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Original Article
January 2001

Parental Origin of the Deletion 22q11.2 and Brain Development in Velocardiofacial Syndrome: A Preliminary Study

Author Affiliations

From the Department of Psychiatry, Stanford University School of Medicine, Stanford, Calif (Drs Eliez and Reiss); and Division of Medical Genetics, Geneva University School of Medicine, Geneva, Switzerland (Drs Antonarakis, Morris, and Dahoun).

Arch Gen Psychiatry. 2001;58(1):64-68. doi:10.1001/archpsyc.58.1.64
Abstract

Background  As children with velocardiofacial syndrome (VCFS) develop, they are at increased risk for psychopathology; one third will eventually develop schizophrenia. Because VCFS and the concomitant symptomatology result from a known genetic origin, the biological and behavioral characteristics of the syndrome provide an optimal framework for conceptualizing the associations among genes, brain development, and behavior. The purpose of this study was to investigate the effect of the parental origin of the 22q11.2 microdeletion on the brain development of children and adolescents with VCFS.

Methods  Eighteen persons with VCFS and 18 normal control subjects were matched individually for age and sex. Results of DNA polymorphism analyses determined the parental origin of the deletion. Nine persons with VCFS had a deletion on the maternally derived chromosome 22; 9 persons, on the paternally derived chromosome 22. High-resolution magnetic resonance imaging scans were analyzed to provide quantitative measures of gray and white matter brain tissue.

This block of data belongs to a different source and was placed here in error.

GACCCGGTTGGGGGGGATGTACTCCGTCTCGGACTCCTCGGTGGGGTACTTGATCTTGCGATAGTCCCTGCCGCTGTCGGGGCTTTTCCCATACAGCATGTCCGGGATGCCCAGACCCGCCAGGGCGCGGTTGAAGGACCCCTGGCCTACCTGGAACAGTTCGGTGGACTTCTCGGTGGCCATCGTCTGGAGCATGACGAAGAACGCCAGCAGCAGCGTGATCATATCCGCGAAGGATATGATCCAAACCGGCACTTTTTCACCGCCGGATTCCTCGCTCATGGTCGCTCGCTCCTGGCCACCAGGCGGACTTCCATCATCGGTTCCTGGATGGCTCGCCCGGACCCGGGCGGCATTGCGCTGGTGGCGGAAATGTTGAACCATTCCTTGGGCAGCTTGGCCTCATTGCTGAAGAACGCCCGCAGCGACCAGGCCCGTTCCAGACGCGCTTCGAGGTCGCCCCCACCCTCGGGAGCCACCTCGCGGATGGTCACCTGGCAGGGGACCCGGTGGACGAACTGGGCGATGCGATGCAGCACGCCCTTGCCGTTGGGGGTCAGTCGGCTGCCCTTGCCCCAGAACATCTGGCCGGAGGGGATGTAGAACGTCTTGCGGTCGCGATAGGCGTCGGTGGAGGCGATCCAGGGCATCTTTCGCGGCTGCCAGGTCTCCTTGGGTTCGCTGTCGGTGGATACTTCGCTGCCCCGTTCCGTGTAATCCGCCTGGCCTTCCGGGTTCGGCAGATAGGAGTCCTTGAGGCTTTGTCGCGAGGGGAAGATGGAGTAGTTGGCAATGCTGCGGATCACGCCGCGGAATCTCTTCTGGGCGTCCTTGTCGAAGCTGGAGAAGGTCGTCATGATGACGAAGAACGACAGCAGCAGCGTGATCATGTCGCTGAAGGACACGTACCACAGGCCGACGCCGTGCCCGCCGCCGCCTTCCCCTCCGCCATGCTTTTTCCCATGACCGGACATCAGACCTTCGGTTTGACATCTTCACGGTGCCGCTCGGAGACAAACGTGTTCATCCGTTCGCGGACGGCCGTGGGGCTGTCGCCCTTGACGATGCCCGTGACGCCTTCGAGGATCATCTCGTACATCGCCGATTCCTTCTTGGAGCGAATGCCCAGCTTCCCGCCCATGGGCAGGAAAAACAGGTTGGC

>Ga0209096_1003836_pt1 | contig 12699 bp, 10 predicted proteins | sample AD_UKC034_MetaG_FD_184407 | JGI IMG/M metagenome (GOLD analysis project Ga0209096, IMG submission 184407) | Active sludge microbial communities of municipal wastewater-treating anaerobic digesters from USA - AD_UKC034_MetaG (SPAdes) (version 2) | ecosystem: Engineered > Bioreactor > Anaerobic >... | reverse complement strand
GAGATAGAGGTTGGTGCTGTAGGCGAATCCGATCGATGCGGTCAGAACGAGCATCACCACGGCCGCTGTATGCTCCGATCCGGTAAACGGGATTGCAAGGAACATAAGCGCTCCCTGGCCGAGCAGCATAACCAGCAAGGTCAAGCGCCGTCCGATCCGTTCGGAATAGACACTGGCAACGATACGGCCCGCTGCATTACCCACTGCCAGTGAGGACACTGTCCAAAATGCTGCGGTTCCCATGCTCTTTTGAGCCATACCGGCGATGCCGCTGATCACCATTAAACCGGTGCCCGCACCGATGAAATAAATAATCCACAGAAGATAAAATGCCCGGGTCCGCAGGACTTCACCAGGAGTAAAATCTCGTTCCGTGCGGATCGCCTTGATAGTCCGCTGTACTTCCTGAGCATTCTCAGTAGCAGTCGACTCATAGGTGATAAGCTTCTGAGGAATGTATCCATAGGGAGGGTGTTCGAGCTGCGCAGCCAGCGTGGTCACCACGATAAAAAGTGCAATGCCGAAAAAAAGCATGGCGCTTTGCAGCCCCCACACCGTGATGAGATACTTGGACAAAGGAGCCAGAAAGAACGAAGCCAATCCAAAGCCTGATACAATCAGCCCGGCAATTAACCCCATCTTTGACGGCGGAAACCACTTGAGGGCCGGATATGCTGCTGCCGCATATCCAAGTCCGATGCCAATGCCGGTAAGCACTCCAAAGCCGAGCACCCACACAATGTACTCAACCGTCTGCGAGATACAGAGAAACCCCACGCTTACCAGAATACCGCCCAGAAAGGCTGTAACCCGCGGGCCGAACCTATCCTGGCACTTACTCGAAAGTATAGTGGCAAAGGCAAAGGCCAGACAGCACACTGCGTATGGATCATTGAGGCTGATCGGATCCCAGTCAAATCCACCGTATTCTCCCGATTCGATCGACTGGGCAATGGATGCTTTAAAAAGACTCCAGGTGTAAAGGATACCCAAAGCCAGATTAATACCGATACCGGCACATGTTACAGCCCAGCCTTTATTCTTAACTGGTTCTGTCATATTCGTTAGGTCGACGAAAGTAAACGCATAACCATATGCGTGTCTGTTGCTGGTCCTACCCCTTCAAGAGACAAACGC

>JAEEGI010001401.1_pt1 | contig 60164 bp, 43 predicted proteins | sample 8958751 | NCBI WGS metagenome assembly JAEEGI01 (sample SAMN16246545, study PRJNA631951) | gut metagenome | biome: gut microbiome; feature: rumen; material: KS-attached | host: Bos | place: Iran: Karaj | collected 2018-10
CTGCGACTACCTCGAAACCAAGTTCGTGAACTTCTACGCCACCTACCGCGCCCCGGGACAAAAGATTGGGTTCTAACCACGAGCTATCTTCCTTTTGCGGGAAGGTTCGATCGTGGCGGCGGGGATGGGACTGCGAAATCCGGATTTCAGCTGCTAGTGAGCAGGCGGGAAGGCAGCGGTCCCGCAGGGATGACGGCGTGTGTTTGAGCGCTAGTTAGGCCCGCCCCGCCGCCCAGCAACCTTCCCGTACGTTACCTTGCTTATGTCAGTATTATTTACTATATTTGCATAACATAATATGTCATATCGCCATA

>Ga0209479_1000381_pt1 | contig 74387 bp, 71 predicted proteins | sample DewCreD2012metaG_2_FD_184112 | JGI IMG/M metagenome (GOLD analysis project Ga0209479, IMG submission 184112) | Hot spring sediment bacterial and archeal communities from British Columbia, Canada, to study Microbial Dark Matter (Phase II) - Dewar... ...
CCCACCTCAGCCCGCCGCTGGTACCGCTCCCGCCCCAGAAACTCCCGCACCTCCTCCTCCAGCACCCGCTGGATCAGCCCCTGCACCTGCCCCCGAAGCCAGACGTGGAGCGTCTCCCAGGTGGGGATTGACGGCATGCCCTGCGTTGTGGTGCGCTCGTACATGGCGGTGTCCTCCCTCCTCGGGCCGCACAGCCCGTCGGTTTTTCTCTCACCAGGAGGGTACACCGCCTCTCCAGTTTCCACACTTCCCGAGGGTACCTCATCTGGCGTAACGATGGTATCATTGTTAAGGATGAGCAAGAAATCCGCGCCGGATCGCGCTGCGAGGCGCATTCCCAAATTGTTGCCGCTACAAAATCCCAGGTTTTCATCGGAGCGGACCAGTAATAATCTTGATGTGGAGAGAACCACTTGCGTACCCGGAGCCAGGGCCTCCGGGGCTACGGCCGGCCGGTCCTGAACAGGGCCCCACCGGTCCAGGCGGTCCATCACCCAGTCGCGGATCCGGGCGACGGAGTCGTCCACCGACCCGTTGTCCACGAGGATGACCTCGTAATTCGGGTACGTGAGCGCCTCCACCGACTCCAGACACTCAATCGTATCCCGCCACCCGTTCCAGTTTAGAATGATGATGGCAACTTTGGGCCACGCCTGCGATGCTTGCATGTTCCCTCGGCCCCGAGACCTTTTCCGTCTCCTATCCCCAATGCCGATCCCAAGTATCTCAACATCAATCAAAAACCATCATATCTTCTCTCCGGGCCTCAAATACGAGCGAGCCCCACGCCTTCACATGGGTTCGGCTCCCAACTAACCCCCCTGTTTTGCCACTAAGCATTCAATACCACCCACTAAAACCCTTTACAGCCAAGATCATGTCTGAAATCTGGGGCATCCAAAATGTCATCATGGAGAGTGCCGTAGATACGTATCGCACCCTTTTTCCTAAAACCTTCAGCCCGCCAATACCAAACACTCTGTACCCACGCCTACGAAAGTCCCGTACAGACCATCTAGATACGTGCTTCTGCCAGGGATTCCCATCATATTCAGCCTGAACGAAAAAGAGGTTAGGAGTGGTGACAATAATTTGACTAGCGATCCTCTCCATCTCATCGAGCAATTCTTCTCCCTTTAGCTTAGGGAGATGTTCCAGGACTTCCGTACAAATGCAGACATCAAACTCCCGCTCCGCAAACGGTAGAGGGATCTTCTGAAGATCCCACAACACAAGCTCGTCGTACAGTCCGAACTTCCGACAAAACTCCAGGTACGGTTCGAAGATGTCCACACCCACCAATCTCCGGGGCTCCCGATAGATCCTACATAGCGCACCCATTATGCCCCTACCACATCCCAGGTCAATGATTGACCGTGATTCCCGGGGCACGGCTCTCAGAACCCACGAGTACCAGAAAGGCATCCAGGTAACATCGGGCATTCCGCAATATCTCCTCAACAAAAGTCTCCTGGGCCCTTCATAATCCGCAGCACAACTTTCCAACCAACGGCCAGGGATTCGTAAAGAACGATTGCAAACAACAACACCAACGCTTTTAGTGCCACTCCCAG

Results  Total brain volume was approximately 11% smaller in the VCFS group than in controls. Comparisons between VCFS subgroups (maternal vs paternal microdeletion 22q11.2) indicated a significant 9% volumetric difference in total volume of cerebral gray matter (volume was greater in patients with paternal microdeletion) but not cerebral white matter. Significant age-related changes in gray matter were detected for subjects whose 22q11.2 deletion was on the maternal chromosome.

Conclusions  Children and adolescents with VCFS experience major alterations in brain volumes. Significant reduction in gray matter development is attributable to presence of 22q11.2 microdeletion on the maternal chromosome.

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